Ever have one of those days? Everything I've designed this weekend looks...wrong
. Even the soup stain on my shirt seems aesthetically inferior to previous soup stains.
Still, maybe this
will work as a logo for the new New Deal movement. Both the font and the decorative element come from the Art Deco movement -- the FDR era -- yet they look modern. (Please don't mention Shepherd Fairey. His sunrays are way
different.) This design works in black and white, and in many different sizes.
If you came in late, scroll down a few posts for the New Deal manifesto. We're starting a new movement -- a Democratic analog to the tea party movement. Weirdly enough, the exact same idea seems to have occurred to a number of different bloggers over the course of a single weekend. It was downright spooky. See, for example, Blue Lyon
and Sky Dancing
The dispensers of conventional wisdom still pooh-pooh the idea of primary challenge to Obama. From the New Republic
Most importantly, who would run? Hillary Clinton has ruled it out categorically. Al Gore’s electioneering days appear to be long over. There’s been talk of Russ Feingold running (mainly based on a misunderstanding of an “I’ll be back” statement he made on election night which seems to have referred to a future Senate race). Dean would win headlines, but has a poor reputation in Iowa, where any progressive challenge would have to be launched. There are no guaranteed primary vote-getters out there like Estes Kefauver in 1952, and certainly no one close to the stature of Ted Kennedy. And there's a reason no incumbent president has actually been defeated for re-nomination since the nineteenth century.
So that's it. What we are likely to see is a marginal opponent: a Dennis Kucinich, or a Harold Ford, or some celebrity who hasn’t held office but is willing to spend some money. More serious comers will be chased away by the hard, cold reality of what it would take to mount a presidential campaign against the White House in places like Iowa and Nevada and New Hampshire and South Carolina.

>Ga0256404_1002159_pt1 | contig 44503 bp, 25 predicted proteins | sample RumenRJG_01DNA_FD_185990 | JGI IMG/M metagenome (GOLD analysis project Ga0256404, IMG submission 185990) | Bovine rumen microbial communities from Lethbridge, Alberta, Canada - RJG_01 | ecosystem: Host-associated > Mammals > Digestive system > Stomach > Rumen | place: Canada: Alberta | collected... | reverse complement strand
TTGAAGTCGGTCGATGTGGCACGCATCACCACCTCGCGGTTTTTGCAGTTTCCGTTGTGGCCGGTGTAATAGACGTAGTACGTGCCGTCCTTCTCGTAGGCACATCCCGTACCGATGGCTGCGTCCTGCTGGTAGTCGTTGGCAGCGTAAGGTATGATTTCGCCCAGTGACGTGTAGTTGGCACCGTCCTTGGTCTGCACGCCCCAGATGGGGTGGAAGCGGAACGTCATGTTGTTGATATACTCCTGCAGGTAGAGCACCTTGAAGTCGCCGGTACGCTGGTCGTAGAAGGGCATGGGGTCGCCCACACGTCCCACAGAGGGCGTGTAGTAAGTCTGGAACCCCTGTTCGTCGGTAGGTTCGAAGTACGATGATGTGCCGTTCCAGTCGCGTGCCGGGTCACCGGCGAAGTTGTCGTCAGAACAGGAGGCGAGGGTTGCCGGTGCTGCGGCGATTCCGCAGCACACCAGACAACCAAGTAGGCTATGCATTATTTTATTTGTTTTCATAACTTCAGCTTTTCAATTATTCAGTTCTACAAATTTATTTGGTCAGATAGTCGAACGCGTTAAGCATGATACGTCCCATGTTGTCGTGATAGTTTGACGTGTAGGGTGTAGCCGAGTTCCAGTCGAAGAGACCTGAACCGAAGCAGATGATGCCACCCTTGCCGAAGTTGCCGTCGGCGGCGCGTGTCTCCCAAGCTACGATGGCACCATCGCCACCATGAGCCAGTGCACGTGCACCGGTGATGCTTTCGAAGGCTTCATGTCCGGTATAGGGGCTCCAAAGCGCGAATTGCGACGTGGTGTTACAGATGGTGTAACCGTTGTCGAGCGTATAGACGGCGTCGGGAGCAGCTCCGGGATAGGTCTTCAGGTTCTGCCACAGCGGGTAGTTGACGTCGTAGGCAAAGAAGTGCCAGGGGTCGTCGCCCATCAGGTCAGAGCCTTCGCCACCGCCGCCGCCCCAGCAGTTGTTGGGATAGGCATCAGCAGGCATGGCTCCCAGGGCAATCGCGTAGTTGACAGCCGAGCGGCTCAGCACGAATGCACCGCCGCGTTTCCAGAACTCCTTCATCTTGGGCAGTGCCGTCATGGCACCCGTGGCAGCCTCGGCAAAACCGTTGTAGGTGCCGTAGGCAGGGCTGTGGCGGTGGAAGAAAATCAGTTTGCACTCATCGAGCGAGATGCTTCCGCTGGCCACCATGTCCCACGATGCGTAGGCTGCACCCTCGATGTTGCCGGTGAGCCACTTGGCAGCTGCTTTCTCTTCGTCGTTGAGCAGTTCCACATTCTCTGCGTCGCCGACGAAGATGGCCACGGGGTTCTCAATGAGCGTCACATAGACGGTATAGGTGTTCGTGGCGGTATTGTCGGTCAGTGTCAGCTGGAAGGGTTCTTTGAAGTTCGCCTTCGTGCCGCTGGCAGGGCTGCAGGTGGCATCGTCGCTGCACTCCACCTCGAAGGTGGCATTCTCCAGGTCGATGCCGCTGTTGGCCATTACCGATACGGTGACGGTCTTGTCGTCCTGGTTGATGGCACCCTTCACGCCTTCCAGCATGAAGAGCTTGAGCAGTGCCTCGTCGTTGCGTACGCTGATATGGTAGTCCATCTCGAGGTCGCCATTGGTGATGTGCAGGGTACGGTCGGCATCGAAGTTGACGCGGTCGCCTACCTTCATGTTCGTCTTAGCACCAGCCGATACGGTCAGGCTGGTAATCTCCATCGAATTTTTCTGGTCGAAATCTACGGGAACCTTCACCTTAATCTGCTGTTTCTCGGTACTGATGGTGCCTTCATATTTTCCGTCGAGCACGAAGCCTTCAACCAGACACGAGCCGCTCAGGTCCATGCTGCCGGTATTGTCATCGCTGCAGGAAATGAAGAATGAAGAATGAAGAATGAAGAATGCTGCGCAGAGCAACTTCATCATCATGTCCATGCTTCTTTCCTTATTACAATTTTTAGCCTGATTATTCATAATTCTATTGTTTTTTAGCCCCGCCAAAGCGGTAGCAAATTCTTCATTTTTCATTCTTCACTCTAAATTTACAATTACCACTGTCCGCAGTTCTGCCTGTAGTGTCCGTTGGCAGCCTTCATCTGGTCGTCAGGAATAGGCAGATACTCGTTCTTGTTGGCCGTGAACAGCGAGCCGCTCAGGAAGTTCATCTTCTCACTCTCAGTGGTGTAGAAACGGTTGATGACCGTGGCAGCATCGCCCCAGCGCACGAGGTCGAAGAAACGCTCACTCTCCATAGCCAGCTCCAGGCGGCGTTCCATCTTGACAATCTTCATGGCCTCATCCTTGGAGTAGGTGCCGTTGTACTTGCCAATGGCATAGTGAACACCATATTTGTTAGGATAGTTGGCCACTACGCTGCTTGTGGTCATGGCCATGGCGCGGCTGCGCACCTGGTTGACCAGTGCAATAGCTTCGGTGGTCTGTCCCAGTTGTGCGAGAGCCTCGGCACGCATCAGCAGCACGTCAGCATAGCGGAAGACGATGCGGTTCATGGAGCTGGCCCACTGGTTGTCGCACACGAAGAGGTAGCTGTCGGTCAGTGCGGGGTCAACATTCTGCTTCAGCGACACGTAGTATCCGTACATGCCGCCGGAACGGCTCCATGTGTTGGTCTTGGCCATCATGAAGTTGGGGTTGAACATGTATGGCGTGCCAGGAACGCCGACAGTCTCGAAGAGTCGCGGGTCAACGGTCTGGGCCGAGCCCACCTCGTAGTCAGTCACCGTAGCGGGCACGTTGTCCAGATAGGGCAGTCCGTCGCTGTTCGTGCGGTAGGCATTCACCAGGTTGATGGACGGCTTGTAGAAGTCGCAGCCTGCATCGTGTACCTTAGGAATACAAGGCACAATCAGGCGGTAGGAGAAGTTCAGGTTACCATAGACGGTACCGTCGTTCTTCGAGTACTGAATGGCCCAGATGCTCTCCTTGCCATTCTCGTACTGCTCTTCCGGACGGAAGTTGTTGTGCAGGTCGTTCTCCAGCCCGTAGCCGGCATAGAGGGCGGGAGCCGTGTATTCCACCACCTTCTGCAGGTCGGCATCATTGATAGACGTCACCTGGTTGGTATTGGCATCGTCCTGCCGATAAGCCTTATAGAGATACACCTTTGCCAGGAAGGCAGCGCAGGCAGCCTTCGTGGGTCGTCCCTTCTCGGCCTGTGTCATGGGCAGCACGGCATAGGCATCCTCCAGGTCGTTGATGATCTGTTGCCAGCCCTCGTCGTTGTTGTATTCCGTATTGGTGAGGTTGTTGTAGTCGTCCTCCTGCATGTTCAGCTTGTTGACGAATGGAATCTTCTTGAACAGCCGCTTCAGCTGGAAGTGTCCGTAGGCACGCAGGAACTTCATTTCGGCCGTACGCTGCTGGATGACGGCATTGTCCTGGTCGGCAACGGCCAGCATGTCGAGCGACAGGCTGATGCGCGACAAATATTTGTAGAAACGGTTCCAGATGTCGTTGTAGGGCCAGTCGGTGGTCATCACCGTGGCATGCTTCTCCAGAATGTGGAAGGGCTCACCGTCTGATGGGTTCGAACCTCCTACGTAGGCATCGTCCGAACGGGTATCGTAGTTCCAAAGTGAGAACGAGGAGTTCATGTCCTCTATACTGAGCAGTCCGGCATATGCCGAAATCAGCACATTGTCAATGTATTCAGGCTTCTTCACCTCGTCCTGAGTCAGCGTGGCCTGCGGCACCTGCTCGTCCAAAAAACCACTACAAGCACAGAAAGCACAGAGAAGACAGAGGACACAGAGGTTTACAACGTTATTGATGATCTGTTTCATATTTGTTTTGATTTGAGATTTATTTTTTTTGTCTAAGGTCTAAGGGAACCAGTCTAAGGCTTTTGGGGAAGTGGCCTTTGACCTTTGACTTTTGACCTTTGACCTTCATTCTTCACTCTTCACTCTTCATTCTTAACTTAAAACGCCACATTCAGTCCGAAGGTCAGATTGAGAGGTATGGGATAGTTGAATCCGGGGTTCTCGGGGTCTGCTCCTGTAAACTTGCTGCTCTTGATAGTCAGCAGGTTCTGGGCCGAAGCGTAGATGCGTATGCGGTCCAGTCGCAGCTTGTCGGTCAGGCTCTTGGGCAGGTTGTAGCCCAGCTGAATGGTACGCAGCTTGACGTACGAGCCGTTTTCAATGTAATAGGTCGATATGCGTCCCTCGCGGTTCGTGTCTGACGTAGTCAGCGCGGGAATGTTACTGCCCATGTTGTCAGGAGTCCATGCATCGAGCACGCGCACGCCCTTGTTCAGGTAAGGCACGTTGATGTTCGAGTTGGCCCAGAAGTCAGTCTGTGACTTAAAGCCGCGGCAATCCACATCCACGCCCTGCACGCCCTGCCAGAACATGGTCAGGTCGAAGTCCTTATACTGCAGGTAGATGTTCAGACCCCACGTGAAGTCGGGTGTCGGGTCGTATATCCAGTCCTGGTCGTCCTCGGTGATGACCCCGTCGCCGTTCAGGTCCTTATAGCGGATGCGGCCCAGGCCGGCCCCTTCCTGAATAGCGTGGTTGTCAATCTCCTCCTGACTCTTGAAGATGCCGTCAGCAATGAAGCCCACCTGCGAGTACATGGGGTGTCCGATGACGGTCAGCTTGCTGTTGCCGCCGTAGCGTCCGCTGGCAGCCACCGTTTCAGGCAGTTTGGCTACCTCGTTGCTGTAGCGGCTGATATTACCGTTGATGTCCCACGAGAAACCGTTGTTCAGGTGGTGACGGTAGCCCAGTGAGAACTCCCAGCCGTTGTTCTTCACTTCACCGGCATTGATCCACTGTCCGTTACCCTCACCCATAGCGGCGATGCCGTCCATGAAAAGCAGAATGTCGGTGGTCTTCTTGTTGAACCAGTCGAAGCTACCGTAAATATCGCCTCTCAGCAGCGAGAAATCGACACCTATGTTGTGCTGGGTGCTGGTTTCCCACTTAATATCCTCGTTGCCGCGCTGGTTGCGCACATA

My response? There are quite a few Democrats in this country, and most of them would like a Democrat to vote for. Obama may have a (D) next to his name, but his policies are rated (R).
The New Republic makes the mistake Democrats always make: They accept the terrain as it is. The Right doesn't do that. They get out their bulldozers and remake the political landscape.
Go thou and do likewise.
Build a movement and leaders will appear.Update:
Carolyn Kay hipped me to this amazing piece
by Clarence B. Jones, Scholar in Residence, Martin Luther King, Jr. Research and Education Institute at Stanford University -- at HuffPo, no less.
It is not easy to consider challenging the first African-American to be elected as President of the United States. But, regrettably, I believe that the time has come to do this.
The pursuit of the war in Afghanistan in support of a certifiably corrupt Afghan government and the apparent willingness to retreat from his campaign commitment of no further tax cuts for the rich, his equivocal and foot dragging leadership to end DADT, his TARP for Wall Street, but, equivocal insufficient attention to the unemployment and housing foreclosures of Main Street, suggest that the template of the 1968 challenge to the reelection of President Lyndon Johnson now must be thoughtfully considered for Obama in 2012.
And there's the ultimate answer to those who tell us that challenging Obama will strengthen the Republicans. If Johnson had run again in 1968, he would have done worse than Humphrey did -- and certainly worse than RFK would have, had he lived.
HHH came thisclose
to victory; he failed only because the anti-war left could work up no enthusiasm for Johnson's veep. That's why Biden can't be the standard-bearer in 2012. (I'd love to vote for him, but I seem to be the only one.)
To those who think purely in terms of shirts-versus-skins -- to those who say that if you don't love Obama you must love Palin -- I say: Look at history
. We are hardly the first Democrats saddled with a disappointing leader. The protesters yelling "Hey, hey, LBJ! How many kids did you kill today?"
were not right-wingers, and did not want to see Nixon in office. They protested because conscience required protest, and history justified their stance.Bobby would have won.
Johnson would have lost.
I just noticed something striking about the "blue sunrise" logo above: If you squint a bit, you could say that this design resembles the old "eye in the triangle" motif which plays such a huge role in right-wing kook literature. That
should drive the far-right conspiracy wackos nuts
. Free publicity!